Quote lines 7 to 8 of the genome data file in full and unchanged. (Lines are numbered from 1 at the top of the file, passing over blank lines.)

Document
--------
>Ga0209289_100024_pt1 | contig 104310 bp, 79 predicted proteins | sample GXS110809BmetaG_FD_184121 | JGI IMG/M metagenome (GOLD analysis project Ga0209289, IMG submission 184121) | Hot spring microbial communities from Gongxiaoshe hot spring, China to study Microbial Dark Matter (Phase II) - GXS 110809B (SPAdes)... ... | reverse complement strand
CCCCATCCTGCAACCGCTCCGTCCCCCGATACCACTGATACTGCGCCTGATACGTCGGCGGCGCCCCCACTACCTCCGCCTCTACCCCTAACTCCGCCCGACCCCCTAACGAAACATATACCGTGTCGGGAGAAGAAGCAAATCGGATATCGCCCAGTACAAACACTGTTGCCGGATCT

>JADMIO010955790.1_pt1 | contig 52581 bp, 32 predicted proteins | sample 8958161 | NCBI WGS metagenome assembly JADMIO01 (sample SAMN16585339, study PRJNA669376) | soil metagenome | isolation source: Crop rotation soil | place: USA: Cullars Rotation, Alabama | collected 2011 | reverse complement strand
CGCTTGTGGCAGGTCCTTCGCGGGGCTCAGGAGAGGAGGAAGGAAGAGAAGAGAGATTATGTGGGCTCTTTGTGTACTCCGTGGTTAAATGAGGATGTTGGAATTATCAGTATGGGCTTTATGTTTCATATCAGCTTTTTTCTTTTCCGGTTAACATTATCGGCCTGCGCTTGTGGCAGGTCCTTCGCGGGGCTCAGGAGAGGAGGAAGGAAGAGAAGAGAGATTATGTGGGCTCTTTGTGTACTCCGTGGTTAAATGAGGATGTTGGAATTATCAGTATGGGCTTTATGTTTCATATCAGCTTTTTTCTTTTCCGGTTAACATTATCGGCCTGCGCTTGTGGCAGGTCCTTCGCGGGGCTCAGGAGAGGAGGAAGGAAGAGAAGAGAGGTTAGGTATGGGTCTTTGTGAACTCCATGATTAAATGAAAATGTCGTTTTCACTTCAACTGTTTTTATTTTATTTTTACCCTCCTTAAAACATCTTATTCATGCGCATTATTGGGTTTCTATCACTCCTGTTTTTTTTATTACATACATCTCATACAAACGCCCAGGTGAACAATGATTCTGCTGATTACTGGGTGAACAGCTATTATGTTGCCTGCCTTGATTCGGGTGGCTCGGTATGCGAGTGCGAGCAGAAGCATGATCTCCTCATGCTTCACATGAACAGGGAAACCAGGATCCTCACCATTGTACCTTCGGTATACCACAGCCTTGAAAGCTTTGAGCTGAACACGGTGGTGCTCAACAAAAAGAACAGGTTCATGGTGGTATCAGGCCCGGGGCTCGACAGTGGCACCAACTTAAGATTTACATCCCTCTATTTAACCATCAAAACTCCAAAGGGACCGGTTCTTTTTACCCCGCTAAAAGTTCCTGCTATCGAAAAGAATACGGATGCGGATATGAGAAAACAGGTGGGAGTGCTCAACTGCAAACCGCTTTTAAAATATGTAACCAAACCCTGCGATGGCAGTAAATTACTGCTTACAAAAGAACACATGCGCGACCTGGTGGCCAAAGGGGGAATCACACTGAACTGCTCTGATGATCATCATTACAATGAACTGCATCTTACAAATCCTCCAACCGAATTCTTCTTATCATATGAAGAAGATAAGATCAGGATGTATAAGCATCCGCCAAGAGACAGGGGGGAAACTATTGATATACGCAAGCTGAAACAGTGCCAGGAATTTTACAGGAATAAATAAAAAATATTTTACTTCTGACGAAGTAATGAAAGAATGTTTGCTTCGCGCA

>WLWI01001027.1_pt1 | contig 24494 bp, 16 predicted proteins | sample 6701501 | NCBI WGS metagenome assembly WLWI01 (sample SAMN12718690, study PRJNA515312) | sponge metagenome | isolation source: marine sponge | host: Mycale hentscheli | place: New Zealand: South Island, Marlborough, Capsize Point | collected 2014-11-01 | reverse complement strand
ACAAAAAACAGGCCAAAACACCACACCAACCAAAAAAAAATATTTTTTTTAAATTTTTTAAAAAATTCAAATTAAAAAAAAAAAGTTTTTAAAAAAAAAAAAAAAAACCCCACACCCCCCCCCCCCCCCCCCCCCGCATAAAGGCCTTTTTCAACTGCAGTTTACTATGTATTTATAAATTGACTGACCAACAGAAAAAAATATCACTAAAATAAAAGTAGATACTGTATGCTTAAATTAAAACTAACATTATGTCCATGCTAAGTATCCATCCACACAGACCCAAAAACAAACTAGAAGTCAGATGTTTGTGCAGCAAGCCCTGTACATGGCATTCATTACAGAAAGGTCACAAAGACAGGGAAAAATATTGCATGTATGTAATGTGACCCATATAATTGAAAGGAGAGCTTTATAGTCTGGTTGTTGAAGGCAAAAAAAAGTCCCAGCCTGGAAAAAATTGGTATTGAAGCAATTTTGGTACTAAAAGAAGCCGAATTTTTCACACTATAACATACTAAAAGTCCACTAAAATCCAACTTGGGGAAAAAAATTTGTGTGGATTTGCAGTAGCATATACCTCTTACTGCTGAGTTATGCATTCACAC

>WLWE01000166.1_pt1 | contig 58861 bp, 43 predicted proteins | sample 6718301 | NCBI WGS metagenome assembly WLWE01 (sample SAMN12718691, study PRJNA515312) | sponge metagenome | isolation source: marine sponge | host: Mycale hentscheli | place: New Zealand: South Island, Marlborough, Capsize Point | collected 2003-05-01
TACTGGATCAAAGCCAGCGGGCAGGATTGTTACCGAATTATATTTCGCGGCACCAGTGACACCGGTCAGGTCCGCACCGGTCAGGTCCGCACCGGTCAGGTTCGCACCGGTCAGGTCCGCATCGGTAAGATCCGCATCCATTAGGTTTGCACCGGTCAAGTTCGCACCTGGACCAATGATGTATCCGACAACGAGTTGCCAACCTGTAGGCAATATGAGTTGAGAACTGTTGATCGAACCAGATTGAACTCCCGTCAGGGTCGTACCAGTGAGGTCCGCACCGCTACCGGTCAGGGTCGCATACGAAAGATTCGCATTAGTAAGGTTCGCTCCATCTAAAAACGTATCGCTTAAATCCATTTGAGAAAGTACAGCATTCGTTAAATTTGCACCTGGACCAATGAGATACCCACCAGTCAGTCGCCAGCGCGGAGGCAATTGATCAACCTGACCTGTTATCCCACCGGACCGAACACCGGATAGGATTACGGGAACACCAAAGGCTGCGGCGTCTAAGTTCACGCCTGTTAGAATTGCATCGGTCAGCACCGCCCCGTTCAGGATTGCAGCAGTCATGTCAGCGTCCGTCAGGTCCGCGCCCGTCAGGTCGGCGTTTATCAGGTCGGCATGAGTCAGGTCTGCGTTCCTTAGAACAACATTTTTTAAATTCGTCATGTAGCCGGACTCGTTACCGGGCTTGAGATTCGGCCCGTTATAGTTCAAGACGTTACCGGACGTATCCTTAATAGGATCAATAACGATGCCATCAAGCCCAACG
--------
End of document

>WLWE01000166.1_pt1 | contig 58861 bp, 43 predicted proteins | sample 6718301 | NCBI WGS metagenome assembly WLWE01 (sample SAMN12718691, study PRJNA515312) | sponge metagenome | isolation source: marine sponge | host: Mycale hentscheli | place: New Zealand: South Island, Marlborough, Capsize Point | collected 2003-05-01
TACTGGATCAAAGCCAGCGGGCAGGATTGTTACCGAATTATATTTCGCGGCACCAGTGACACCGGTCAGGTCCGCACCGGTCAGGTCCGCACCGGTCAGGTTCGCACCGGTCAGGTCCGCATCGGTAAGATCCGCATCCATTAGGTTTGCACCGGTCAAGTTCGCACCTGGACCAATGATGTATCCGACAACGAGTTGCCAACCTGTAGGCAATATGAGTTGAGAACTGTTGATCGAACCAGATTGAACTCCCGTCAGGGTCGTACCAGTGAGGTCCGCACCGCTACCGGTCAGGGTCGCATACGAAAGATTCGCATTAGTAAGGTTCGCTCCATCTAAAAACGTATCGCTTAAATCCATTTGAGAAAGTACAGCATTCGTTAAATTTGCACCTGGACCAATGAGATACCCACCAGTCAGTCGCCAGCGCGGAGGCAATTGATCAACCTGACCTGTTATCCCACCGGACCGAACACCGGATAGGATTACGGGAACACCAAAGGCTGCGGCGTCTAAGTTCACGCCTGTTAGAATTGCATCGGTCAGCACCGCCCCGTTCAGGATTGCAGCAGTCATGTCAGCGTCCGTCAGGTCCGCGCCCGTCAGGTCGGCGTTTATCAGGTCGGCATGAGTCAGGTCTGCGTTCCTTAGAACAACATTTTTTAAATTCGTCATGTAGCCGGACTCGTTACCGGGCTTGAGATTCGGCCCGTTATAGTTCAAGACGTTACCGGACGTATCCTTAATAGGATCAATAACGATGCCATCAAGCCCAACG